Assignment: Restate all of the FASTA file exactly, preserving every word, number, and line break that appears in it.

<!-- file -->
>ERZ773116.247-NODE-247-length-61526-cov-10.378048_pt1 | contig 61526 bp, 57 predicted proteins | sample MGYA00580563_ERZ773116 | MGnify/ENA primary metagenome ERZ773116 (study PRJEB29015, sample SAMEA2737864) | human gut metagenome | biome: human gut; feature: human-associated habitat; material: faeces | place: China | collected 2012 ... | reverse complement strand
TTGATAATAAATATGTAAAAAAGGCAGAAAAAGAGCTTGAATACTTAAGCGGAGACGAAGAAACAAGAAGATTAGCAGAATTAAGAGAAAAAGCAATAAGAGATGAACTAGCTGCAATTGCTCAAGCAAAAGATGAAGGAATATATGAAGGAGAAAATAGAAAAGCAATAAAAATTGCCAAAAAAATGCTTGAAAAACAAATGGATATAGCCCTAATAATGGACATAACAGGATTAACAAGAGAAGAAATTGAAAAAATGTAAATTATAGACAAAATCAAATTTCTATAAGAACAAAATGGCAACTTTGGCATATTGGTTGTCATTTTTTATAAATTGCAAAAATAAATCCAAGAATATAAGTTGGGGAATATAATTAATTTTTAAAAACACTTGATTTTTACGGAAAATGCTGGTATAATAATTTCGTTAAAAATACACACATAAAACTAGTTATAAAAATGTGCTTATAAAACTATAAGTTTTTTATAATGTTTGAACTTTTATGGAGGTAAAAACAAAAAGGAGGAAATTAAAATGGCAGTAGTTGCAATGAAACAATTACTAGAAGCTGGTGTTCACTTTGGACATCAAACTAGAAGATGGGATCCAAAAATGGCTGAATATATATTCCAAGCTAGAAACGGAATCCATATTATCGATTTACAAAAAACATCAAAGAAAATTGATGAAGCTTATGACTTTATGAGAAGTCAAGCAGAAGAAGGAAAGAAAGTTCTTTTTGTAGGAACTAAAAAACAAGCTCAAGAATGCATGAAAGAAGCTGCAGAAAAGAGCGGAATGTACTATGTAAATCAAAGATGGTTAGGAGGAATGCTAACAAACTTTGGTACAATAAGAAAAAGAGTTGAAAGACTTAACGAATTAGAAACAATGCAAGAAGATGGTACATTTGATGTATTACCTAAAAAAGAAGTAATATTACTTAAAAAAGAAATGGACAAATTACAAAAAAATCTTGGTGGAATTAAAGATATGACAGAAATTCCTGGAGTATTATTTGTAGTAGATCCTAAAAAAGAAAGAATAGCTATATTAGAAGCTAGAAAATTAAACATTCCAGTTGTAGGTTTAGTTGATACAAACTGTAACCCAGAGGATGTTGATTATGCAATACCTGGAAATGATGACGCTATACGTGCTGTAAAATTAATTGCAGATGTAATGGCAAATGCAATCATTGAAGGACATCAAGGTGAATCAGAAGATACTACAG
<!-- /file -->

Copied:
>ERZ773116.247-NODE-247-length-61526-cov-10.378048_pt1 | contig 61526 bp, 57 predicted proteins | sample MGYA00580563_ERZ773116 | MGnify/ENA primary metagenome ERZ773116 (study PRJEB29015, sample SAMEA2737864) | human gut metagenome | biome: human gut; feature: human-associated habitat; material: faeces | place: China | collected 2012 ... | reverse complement strand
TTGATAATAAATATGTAAAAAAGGCAGAAAAAGAGCTTGAATACTTAAGCGGAGACGAAGAAACAAGAAGATTAGCAGAATTAAGAGAAAAAGCAATAAGAGATGAACTAGCTGCAATTGCTCAAGCAAAAGATGAAGGAATATATGAAGGAGAAAATAGAAAAGCAATAAAAATTGCCAAAAAAATGCTTGAAAAACAAATGGATATAGCCCTAATAATGGACATAACAGGATTAACAAGAGAAGAAATTGAAAAAATGTAAATTATAGACAAAATCAAATTTCTATAAGAACAAAATGGCAACTTTGGCATATTGGTTGTCATTTTTTATAAATTGCAAAAATAAATCCAAGAATATAAGTTGGGGAATATAATTAATTTTTAAAAACACTTGATTTTTACGGAAAATGCTGGTATAATAATTTCGTTAAAAATACACACATAAAACTAGTTATAAAAATGTGCTTATAAAACTATAAGTTTTTTATAATGTTTGAACTTTTATGGAGGTAAAAACAAAAAGGAGGAAATTAAAATGGCAGTAGTTGCAATGAAACAATTACTAGAAGCTGGTGTTCACTTTGGACATCAAACTAGAAGATGGGATCCAAAAATGGCTGAATATATATTCCAAGCTAGAAACGGAATCCATATTATCGATTTACAAAAAACATCAAAGAAAATTGATGAAGCTTATGACTTTATGAGAAGTCAAGCAGAAGAAGGAAAGAAAGTTCTTTTTGTAGGAACTAAAAAACAAGCTCAAGAATGCATGAAAGAAGCTGCAGAAAAGAGCGGAATGTACTATGTAAATCAAAGATGGTTAGGAGGAATGCTAACAAACTTTGGTACAATAAGAAAAAGAGTTGAAAGACTTAACGAATTAGAAACAATGCAAGAAGATGGTACATTTGATGTATTACCTAAAAAAGAAGTAATATTACTTAAAAAAGAAATGGACAAATTACAAAAAAATCTTGGTGGAATTAAAGATATGACAGAAATTCCTGGAGTATTATTTGTAGTAGATCCTAAAAAAGAAAGAATAGCTATATTAGAAGCTAGAAAATTAAACATTCCAGTTGTAGGTTTAGTTGATACAAACTGTAACCCAGAGGATGTTGATTATGCAATACCTGGAAATGATGACGCTATACGTGCTGTAAAATTAATTGCAGATGTAATGGCAAATGCAATCATTGAAGGACATCAAGGTGAATCAGAAGATACTACAG